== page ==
An absolute icon among folding chairs, Tripolina was designed by Joseph Beverly Fenby in Great Britain around 1855 for the officers employed in the British army, a model that he patented latter in 1877. It has a practical and straightforward aspect that offers a modern look and rare among sittings from the Nineteenth Century, which is intended to be the most privileged classes.
The armchair and sofa model Chester was inspired by English clubs and countryside houses from the Edwardian era.
The chair Wassily is the most representative and appreciative design of Marcel Breuer. When you are sitting on it, you get wrapped and suspended on its tubular structure made of steel. It is the modern representation of a club chair.
Charles Rennie Mackintosh is one of the English protagonists in the design of the Twenties Century. After graduating from the School of Arts in Glasgow, he was commissioned by the editor Walter Blackie to design his Hill House at Helensburgh in Scotland.
The familiar profile of the Chaise Longue LC4, model B306, associated with high design by Le Corbusier, dates back to 1928. It has originated from a concept of functional and domestic furnishings (a “machine to live in”), the chaise longue LC4 gives excellent attention to ergonomics and flexibility, with an adjustable headrest and the liberty of positioning as liked the sitting on the base.
With this project, Mariano Fortuny y Madrazo created to experiment with the recently invented electric bulb. At the perfect time and place, new technology, science, and materials are sometimes happen to meet and successfully marry with an exciting and unusual idea of a designer, giving birth to new ingenious objects. It is how was created the Fortuny Moda floor lamp. The artist intuitively was exploring how to use indirect lighting to transform a scene and create new dimensions of light and shadow, increasing visual interest. Succeeding to reflect by using the inner side of the fabric, he could produce any atmosphere.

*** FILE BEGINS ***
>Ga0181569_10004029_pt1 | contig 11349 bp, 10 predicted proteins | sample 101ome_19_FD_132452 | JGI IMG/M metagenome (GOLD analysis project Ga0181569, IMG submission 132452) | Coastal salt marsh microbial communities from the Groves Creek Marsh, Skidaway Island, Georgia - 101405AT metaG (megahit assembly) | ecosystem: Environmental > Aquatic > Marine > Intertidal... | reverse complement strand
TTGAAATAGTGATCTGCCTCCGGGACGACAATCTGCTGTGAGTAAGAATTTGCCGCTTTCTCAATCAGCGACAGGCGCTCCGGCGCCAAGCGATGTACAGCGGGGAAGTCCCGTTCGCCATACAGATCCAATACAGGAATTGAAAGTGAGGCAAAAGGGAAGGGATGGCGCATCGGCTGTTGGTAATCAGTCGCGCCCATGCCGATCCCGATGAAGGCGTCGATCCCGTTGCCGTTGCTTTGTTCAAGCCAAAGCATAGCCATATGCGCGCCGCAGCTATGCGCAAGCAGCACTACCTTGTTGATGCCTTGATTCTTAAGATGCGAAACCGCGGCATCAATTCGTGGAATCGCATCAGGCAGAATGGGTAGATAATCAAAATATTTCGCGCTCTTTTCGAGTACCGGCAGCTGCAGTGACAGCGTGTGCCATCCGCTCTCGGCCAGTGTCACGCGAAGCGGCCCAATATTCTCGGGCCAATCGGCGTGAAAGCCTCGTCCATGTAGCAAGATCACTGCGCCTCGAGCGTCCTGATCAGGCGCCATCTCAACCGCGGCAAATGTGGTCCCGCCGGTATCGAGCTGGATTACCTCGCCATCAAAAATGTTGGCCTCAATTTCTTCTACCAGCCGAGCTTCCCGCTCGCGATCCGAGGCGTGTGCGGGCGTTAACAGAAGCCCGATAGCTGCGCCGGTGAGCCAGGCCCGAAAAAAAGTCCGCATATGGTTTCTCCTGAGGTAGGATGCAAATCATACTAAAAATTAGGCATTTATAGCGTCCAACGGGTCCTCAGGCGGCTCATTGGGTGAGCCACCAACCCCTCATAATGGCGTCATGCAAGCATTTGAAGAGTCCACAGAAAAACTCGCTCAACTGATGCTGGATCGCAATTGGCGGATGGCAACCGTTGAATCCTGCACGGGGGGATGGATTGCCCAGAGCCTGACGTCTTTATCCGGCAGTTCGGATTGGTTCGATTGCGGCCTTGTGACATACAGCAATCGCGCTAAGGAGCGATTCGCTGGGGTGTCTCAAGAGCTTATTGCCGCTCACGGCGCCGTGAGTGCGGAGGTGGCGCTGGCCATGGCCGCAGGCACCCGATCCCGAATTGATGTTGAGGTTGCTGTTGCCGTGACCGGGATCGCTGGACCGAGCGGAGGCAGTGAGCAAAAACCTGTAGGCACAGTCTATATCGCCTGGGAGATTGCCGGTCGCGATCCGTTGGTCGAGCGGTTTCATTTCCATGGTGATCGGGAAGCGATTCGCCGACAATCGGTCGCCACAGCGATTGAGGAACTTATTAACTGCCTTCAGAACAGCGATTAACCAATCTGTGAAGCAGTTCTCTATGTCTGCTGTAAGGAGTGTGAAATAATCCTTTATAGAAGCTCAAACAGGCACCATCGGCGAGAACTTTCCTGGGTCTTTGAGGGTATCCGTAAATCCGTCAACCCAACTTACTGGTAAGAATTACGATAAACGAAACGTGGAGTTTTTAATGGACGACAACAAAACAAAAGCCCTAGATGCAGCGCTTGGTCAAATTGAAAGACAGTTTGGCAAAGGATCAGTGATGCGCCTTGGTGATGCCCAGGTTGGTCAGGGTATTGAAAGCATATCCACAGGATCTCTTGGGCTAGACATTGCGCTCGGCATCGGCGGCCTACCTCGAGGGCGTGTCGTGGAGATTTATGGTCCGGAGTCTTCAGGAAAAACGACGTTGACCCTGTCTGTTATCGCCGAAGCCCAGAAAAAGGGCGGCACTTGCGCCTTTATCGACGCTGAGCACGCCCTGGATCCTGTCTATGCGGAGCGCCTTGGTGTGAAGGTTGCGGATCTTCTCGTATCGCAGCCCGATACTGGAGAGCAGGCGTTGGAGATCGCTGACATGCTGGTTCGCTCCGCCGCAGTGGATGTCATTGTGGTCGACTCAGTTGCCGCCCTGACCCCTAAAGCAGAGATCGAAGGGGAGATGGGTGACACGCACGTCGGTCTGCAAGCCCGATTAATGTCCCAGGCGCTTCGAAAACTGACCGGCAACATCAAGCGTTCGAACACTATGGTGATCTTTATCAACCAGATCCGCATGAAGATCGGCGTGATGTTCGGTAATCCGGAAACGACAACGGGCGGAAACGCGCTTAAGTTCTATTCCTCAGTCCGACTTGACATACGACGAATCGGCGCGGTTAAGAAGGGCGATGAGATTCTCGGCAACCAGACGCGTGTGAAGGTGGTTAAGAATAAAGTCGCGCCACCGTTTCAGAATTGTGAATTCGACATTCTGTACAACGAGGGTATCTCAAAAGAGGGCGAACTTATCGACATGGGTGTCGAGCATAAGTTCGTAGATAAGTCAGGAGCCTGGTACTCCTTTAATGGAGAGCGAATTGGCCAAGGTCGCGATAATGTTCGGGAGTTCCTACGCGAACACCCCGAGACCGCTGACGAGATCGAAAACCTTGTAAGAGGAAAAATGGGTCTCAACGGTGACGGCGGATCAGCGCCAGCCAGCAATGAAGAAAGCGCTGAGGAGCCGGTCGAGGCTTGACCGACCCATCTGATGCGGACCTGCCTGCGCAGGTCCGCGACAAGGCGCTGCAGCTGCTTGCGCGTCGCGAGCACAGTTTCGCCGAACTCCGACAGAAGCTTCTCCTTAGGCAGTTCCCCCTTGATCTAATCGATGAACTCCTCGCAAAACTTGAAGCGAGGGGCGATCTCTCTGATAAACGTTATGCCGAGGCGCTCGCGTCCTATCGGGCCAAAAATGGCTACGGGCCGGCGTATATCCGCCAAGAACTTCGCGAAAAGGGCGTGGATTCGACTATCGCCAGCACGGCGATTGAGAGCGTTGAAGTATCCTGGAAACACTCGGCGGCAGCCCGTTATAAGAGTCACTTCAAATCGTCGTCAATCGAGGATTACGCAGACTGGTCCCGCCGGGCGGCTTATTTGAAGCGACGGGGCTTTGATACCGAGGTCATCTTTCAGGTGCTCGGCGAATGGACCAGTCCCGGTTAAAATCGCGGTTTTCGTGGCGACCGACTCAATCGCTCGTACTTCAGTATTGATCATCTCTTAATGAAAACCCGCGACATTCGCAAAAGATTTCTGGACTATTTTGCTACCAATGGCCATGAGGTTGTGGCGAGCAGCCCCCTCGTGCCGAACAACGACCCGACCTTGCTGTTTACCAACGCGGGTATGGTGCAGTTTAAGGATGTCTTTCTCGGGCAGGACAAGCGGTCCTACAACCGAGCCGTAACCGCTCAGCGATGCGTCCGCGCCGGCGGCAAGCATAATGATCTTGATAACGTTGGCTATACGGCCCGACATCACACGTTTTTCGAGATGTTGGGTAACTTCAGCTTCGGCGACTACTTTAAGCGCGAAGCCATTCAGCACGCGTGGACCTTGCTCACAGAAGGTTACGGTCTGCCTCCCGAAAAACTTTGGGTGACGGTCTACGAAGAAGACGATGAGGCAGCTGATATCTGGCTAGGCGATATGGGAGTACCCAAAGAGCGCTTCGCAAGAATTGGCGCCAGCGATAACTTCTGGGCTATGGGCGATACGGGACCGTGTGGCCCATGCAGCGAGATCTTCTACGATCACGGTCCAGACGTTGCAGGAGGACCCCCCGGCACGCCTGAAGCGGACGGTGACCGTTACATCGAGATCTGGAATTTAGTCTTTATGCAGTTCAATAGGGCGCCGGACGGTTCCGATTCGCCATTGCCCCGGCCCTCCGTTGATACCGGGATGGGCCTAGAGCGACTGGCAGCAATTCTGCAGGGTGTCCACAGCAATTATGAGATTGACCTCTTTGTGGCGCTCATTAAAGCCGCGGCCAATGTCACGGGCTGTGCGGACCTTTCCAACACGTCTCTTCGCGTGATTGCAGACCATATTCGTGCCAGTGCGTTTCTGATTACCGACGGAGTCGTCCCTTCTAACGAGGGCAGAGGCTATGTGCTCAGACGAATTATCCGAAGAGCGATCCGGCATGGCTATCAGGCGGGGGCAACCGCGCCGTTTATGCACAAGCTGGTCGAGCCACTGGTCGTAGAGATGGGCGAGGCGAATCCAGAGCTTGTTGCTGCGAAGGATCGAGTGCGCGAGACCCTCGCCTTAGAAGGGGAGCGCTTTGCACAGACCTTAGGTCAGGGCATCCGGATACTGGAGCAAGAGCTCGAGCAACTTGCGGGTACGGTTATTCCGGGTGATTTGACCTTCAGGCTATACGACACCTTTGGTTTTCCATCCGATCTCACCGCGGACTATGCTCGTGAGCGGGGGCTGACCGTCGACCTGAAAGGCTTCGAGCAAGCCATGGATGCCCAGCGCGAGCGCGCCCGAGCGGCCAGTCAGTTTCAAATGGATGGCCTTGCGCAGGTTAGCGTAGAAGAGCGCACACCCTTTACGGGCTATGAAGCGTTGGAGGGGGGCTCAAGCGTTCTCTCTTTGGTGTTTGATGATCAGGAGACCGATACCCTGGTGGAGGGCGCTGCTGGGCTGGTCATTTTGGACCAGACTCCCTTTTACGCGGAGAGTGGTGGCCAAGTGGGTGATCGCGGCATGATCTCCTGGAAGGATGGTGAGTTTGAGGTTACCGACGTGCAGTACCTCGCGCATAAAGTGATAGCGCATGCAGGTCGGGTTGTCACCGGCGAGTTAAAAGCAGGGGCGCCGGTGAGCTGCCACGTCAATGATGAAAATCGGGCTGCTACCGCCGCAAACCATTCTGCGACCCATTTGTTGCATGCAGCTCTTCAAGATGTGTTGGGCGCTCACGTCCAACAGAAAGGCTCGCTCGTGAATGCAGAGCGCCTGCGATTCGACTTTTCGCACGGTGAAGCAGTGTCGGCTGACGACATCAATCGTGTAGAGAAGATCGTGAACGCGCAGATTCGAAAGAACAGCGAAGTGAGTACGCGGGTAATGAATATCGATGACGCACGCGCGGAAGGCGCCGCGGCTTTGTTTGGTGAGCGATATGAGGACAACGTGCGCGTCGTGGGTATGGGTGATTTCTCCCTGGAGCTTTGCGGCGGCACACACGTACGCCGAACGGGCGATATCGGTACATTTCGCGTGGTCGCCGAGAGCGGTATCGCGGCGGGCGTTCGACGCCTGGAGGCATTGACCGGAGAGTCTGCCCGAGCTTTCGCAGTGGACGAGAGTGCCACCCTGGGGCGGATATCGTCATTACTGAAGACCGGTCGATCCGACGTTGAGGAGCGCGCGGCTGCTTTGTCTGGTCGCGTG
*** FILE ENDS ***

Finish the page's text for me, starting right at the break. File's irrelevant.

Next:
KARTELL is a beautiful Italian company, where at its heart were always merged innovation, design, and technology. Since its beginnings, the company has collaborated for over 70 years with big names in Architecture and Designs, such as Alessandro Mendini, Patricia Urquiola, Philippe Starck, Tokujin Yoshioka, Antonio Citterio, and more. From these unions were born many unique design objects, today available to the broad public.
The creation of the armchair Grand Confort LC2 was possible thanks to a powerful, although a short union, between Le Corbusier, Pierre Jeanneret and Charlotte Perriand, that gave birth also to the Chair LC1 and the Chaise longue LC4.
This gracious chair was born when Ludwig Mies van der Rohe received the engagement to design the German fair pavilion for the International Exposition in Barcelona from 1929. To complement the vertical and horizontal lines of the building, covered with beautiful marble and had onyx walls, colorful glass, and chrome columns, Mies designed the chair Barcelona in a way to give an elevated and a not too solid structure to not interfere on the dynamics of the space.
In 1924, Caran d’Ache was a small factory producing pencils in Geneve, Switzerland. Today its name is associated with high-quality instruments for drawings and arts.
Its reputation is well-deserved and is based on the constant process of introducing to the market innovative products, among which is the “hero” of today’s story, the Fixpencil. It was designed in 1950, and it was an upgraded version of the original product released in 1929. Although it was similar form the technical point of view, it also incorporated significant improvements, among which a slim hexagonal body entirely made in black metal that carries inside the pressure mechanism with the press button on the top.